A Visit to Wolf Hall

Wolf Hall lies on the edge of The Savernake Forest and was the familial home of Jane Seymour, Henry VIII’s third wife. This location does not actually enter into my novel The Woman in the Shadows. My novel is about Elizabeth, Thomas Cromwell’s wife and it, in fact, ends in 1528 before Cromwell becomes a courtier. None the less, The … Read More

Out of the Shadows: Story of the Book Launch in Pictures.

On the 4th August The Woman in the Shadows was published. The launch party was held in Oxford Waterstones on publication day and was attended by over seventy guests. It was a pleasant evening with sunshine pouring in through the long windows of the second floor restaurant. You can see my publisher, Hazel Cushion, in the first picture. She is … Read More

Summer Books by guest author Brenda Brittan

I welcome Brenda Brittan, Writer from The Greek Mani Writer’s Group to share her favoured summer reads. As I Walked Out One Midsummer Morning – Laurie Lee This delightful sequel to Cider With Rosie, is an ideal summer read when one wants to escape the restrictions of everyday life and visit somewhere different. This is a captivating tale of a … Read More

Falconry, Lepers and the Angel

The medieval festival in the small Tuscan hill town of Montevettolini takes place in September for one day only. Montevettolini nestles in the hills about a half hour’s drive from Lucca and dominates the hinterland a few miles south of Montecatini Terme. This annual medieval experience is a crowd drawing event; being a fortified hilltop town there is only one … Read More

A Medieval Summer Picnic

The early medieval climate from circa the ninth century until the Norman Conquest was mild enough to allow the cultivation of vines in Hampshire. Bede remarks ‘the land is rich in crops and trees, and has good pasturage for cattle and beasts of burden. It also produces vines in certain districts, and has plenty of both land-and waterfowl of various … Read More

Medieval Travel, Trade, Pilgrimage, Maps and Journeys

Exactly one year ago I took to the pilgrim route from Ferrol to Santiago de Compostella. It was the one favoured by the English pilgrims who sailed to either Ferrol or A Coruna to begin their pilgrimage to the shrine of St James. This experience reminded me of how much travel went on throughout the Middle Ages. Pilgrim routes were … Read More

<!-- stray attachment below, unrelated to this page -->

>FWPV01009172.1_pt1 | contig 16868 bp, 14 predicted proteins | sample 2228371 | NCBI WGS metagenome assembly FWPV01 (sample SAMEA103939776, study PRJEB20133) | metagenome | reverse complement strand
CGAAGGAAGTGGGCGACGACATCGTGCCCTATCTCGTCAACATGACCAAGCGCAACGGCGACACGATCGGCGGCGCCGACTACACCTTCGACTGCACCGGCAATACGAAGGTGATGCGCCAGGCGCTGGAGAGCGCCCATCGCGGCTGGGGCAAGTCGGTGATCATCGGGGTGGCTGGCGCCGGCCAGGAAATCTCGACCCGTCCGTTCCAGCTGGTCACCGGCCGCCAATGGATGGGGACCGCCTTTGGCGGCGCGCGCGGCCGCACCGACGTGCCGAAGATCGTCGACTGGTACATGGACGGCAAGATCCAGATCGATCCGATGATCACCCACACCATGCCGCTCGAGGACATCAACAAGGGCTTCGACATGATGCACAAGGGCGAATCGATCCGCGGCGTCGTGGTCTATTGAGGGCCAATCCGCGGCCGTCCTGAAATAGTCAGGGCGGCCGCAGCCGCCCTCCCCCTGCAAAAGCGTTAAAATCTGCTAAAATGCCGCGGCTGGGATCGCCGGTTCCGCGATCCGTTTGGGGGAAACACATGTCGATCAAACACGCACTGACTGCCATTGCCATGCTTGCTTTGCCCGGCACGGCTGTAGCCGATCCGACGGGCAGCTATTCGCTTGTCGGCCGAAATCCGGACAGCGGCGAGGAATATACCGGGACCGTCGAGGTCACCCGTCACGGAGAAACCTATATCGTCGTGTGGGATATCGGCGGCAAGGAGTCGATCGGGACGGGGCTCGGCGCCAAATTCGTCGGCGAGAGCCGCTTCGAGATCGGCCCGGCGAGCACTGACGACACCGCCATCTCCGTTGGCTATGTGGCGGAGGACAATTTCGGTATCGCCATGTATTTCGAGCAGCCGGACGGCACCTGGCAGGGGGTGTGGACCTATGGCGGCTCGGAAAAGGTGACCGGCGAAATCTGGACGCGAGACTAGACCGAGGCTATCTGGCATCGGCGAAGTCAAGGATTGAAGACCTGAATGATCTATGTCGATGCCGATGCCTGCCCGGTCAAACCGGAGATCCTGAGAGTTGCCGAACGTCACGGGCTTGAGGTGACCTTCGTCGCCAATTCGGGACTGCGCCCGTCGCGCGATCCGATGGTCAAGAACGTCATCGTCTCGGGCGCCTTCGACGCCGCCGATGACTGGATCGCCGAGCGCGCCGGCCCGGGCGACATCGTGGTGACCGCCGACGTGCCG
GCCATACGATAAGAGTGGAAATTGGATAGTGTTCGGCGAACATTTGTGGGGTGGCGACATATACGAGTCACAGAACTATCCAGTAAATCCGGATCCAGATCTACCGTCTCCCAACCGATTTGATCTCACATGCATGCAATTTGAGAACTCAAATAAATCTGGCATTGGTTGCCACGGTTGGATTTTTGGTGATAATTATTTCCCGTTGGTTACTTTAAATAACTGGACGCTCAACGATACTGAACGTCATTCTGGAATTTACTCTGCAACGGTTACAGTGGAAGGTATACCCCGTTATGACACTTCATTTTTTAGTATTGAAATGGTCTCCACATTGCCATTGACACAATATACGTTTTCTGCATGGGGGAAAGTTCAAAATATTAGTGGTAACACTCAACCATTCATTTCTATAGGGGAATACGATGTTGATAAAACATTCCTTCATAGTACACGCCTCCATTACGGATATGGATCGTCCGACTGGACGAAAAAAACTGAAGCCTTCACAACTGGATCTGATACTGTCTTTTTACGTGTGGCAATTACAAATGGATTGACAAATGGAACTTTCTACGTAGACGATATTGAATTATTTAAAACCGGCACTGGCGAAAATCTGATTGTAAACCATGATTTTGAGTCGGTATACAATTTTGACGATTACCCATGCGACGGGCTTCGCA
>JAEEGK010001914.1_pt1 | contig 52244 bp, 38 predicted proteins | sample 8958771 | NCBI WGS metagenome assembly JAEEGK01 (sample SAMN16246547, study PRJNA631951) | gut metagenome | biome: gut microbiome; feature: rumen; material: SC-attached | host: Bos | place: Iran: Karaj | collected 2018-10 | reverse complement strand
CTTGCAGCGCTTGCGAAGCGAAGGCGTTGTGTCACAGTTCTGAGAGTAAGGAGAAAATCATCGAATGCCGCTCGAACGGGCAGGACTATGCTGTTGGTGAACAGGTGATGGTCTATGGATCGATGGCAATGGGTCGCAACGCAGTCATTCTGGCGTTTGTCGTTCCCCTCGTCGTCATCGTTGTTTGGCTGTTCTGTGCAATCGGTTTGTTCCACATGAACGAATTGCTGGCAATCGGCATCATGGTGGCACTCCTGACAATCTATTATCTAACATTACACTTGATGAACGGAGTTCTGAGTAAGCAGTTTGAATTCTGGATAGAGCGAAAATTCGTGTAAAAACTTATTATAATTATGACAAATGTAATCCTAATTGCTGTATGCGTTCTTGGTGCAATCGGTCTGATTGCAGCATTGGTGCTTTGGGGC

The Bayleaf Farmstead, a Late Medieval Building

The Bayleaf Farmstead, a Late Medieval Building, is an inspiration for anyone who loves timber-framed constructions. This building is a Wealden Hall house that was extended in two separate stages and has now been transported from Chiddinghurst in Kent to the Weald and Downland Open Air Museum in West Sussex. The first phase has been dated to 1405-30 when it … Read More

A Titanic Weekend in Belfast

The weekend of 14th April was the centenary of the sinking of the Titanic, a hugely significant date in the maritime and social history of Belfast. We had arranged to visit the city for a Van Morrison dinner concert taking place that weekend in The Culloden Hotel. We had set out innocent of all knowledge of the imminent anniversary but … Read More

Stanfords, A London Treasure

Apart from the joy of reading books (and writing them!) there is also the pleasure to be had from just browsing in bookshops and handling the goods. Last weekend I visited Stanfords, probably Britain’s best travel bookshop. The store is in Covent Garden’s Floral Street, just down the road from Paul Smith’s flagship clothes shop. It is spread over three … Read More

She Stoops to Conquer at The National Theatre

She Stoops to Conquer by Oliver Goldsmith is one of those plays I always thought I had seen but actually never had, not unless I saw it as a school production way back when. Written and set in the eighteenth century, it is currently showing at London’s National Theatre. It is the best play I have seen so far this … Read More